So, last night we had a mtg with the State Farm guy to talk about life insurance. Before any of you freak out and go directly to "OMG, who's dying?!" let me reassure you that we are just preparing, not anticipating. As Kev puts it, he's recently decided he'd better start taking care of his health situations instead of just enduring them as they come up so we made an appt to go over all the various life insurances he has and what, if anything, needed to be added. Our agent came to the house . . . I know, who does THAT anymore? great guy, that agent . . . so that we didn't have to try to corral the kids in his office and we talked for almost 2 hours. He filled out the application on Kev and wow, the health questionnaire, so now we just have to wait and see if the underwriters will approve it. Easy peasy.
We had asked him to prep a quote for some insurance on me, too, since I don't have anything in place yet. This is where it got funny . . . not funny "Ha Ha" but funny ironic. He put down that I'm a homemaker . . . a term which I used to dispise because it sounded like people (not just moms) who stay home don't actually produce anything that could be considered adding to the Gross National Product so "let's give it some credibility by saying they "make the home", but now I don't mind because let's face it: I haven't actually stayed home all day in months so the term "Stay-at-home Mom" doesn't really fit. Later in the application it asked for my monthly income and had a little chart showing that by State Farm standards what I do is equal to $46,000 or so a year. He gave all kinds of qualifying excuses for that and tried to dismiss it away as a gross underestimation of how much moms are really worth. Really, I wasn't offended. That stuff doesn't bother me because I know a housekeeper/babysitter/chauffer/cook would cost a bunch more than the occasional "trip to the scrapbook store."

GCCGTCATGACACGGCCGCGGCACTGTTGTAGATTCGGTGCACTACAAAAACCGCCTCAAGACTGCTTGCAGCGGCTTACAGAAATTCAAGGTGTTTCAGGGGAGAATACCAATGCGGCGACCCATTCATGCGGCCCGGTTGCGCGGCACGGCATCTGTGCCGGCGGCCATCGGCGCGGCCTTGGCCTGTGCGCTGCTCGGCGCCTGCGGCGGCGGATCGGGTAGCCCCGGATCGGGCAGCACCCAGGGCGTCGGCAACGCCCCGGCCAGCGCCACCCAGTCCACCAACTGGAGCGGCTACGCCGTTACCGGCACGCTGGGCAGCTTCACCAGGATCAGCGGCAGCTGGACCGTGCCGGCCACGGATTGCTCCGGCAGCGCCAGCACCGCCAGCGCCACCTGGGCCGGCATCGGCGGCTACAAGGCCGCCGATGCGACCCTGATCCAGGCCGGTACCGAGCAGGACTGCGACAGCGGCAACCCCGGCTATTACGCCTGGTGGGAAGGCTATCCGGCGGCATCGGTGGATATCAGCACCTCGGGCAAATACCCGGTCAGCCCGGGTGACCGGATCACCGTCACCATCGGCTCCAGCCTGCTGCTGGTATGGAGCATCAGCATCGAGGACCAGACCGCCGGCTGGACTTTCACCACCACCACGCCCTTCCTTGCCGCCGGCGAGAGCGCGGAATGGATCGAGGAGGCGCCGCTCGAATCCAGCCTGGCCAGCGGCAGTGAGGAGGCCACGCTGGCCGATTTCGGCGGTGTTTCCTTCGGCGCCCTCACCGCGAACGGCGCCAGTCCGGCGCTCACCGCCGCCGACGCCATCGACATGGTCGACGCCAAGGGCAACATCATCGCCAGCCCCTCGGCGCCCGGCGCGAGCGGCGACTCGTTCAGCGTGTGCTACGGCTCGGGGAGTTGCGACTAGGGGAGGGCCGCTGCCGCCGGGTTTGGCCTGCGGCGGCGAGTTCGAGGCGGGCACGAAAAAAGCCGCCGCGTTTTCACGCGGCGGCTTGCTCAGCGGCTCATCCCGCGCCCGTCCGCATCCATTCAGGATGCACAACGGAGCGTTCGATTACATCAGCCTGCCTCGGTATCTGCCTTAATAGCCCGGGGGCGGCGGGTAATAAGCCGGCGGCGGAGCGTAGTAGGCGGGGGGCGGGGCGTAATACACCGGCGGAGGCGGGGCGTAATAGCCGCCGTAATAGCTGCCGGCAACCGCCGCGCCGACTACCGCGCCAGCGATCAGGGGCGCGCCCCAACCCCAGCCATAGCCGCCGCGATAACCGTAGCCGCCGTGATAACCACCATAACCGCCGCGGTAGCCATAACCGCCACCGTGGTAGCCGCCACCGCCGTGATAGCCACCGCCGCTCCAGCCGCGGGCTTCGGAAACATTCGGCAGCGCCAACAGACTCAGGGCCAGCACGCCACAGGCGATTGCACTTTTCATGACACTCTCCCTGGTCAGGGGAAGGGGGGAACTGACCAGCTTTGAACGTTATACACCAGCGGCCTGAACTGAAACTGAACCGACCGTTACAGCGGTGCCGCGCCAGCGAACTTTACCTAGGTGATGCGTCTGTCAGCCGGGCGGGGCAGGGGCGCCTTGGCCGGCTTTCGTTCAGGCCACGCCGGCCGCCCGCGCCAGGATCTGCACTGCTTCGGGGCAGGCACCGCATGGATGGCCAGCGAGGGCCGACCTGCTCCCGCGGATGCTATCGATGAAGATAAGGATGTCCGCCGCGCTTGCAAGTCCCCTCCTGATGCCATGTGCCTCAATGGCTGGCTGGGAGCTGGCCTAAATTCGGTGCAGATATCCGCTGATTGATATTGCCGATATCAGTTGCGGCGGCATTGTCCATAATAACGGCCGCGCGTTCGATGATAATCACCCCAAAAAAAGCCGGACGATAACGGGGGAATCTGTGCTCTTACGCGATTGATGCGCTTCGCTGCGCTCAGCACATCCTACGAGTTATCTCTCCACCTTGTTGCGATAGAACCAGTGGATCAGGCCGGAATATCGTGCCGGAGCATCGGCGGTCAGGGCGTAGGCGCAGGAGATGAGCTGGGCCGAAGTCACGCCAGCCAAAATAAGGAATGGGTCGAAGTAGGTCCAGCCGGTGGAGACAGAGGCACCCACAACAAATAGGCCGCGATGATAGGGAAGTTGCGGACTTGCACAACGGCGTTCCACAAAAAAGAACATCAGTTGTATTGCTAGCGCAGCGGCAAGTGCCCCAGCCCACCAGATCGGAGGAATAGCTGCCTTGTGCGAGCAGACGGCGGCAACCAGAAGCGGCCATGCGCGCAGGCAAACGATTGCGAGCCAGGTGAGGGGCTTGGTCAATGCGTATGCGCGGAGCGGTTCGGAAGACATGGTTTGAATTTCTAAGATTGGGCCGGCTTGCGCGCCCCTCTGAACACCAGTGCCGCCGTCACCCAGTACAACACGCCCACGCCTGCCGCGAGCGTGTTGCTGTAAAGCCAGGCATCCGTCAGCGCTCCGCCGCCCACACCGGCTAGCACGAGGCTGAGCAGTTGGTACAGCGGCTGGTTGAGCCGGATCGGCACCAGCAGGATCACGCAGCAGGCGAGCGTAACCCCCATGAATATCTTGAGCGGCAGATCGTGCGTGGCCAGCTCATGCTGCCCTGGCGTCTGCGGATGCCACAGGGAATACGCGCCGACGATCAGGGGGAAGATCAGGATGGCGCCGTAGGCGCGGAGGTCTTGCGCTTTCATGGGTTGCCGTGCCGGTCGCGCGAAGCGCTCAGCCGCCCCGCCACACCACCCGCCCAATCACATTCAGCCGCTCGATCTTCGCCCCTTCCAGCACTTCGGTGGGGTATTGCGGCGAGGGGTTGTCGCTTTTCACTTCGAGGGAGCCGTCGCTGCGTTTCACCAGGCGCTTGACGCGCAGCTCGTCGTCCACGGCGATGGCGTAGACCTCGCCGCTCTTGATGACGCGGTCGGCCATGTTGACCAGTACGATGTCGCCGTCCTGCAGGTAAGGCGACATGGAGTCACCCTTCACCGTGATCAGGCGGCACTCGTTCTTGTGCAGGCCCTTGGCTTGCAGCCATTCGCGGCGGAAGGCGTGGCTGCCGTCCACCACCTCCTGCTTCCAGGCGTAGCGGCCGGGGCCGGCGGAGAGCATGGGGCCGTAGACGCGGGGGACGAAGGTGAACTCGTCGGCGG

But what really made me chuckle to myself was that we were discussing a life insurance policy of $100 grand on me . . . meaning dead I'm worth just more than twice what I am worth alive. Fantastic! I do understand that that's kind of how it works with insurance and most people who have it are worth more dead than alive in terms of actual money in hand. But that $100 grand would not go very far in the event I did kick it and Kev had to immediately find a housekeeper/cook/babysitter.
And Kev says that I have no real choice but to stick around because with all his health issues and keeping all the drs and info straight it would take altogether too long to train a "new one." (Before any of you call to demand he appologizes for such a comment, I made sure he was just kidding. Trust me.)
Anyway, all of this just kind of made me laugh. Nothing like having someone put a price on you.
Oh, and we're gonna try potty training very soon. The potty seat has been bought, the Pull-Ups are in his room -- now we just have to do it!